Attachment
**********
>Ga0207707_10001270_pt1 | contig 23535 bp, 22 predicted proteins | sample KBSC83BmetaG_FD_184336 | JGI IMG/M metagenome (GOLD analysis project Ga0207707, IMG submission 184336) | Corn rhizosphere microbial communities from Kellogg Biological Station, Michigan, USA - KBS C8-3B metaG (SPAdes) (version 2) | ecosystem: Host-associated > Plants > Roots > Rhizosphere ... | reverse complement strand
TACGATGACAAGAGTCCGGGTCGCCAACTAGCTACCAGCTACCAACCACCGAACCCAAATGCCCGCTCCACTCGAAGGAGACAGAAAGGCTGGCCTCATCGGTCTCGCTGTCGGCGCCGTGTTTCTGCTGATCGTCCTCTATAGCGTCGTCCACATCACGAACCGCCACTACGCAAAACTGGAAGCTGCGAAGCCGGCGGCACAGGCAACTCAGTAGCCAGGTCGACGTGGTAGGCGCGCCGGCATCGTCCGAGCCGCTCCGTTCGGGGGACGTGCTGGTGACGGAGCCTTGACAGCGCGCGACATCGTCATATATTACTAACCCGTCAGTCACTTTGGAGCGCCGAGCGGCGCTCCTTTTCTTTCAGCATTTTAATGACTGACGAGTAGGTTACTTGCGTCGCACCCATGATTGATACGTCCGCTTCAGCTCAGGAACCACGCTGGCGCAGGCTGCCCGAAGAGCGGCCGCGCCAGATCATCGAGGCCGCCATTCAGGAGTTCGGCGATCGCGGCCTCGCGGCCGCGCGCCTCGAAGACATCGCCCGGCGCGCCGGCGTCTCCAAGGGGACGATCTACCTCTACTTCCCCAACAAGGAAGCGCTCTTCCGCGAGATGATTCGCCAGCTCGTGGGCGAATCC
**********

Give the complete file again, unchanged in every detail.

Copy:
>Ga0207707_10001270_pt1 | contig 23535 bp, 22 predicted proteins | sample KBSC83BmetaG_FD_184336 | JGI IMG/M metagenome (GOLD analysis project Ga0207707, IMG submission 184336) | Corn rhizosphere microbial communities from Kellogg Biological Station, Michigan, USA - KBS C8-3B metaG (SPAdes) (version 2) | ecosystem: Host-associated > Plants > Roots > Rhizosphere ... | reverse complement strand
TACGATGACAAGAGTCCGGGTCGCCAACTAGCTACCAGCTACCAACCACCGAACCCAAATGCCCGCTCCACTCGAAGGAGACAGAAAGGCTGGCCTCATCGGTCTCGCTGTCGGCGCCGTGTTTCTGCTGATCGTCCTCTATAGCGTCGTCCACATCACGAACCGCCACTACGCAAAACTGGAAGCTGCGAAGCCGGCGGCACAGGCAACTCAGTAGCCAGGTCGACGTGGTAGGCGCGCCGGCATCGTCCGAGCCGCTCCGTTCGGGGGACGTGCTGGTGACGGAGCCTTGACAGCGCGCGACATCGTCATATATTACTAACCCGTCAGTCACTTTGGAGCGCCGAGCGGCGCTCCTTTTCTTTCAGCATTTTAATGACTGACGAGTAGGTTACTTGCGTCGCACCCATGATTGATACGTCCGCTTCAGCTCAGGAACCACGCTGGCGCAGGCTGCCCGAAGAGCGGCCGCGCCAGATCATCGAGGCCGCCATTCAGGAGTTCGGCGATCGCGGCCTCGCGGCCGCGCGCCTCGAAGACATCGCCCGGCGCGCCGGCGTCTCCAAGGGGACGATCTACCTCTACTTCCCCAACAAGGAAGCGCTCTTCCGCGAGATGATTCGCCAGCTCGTGGGCGAATCC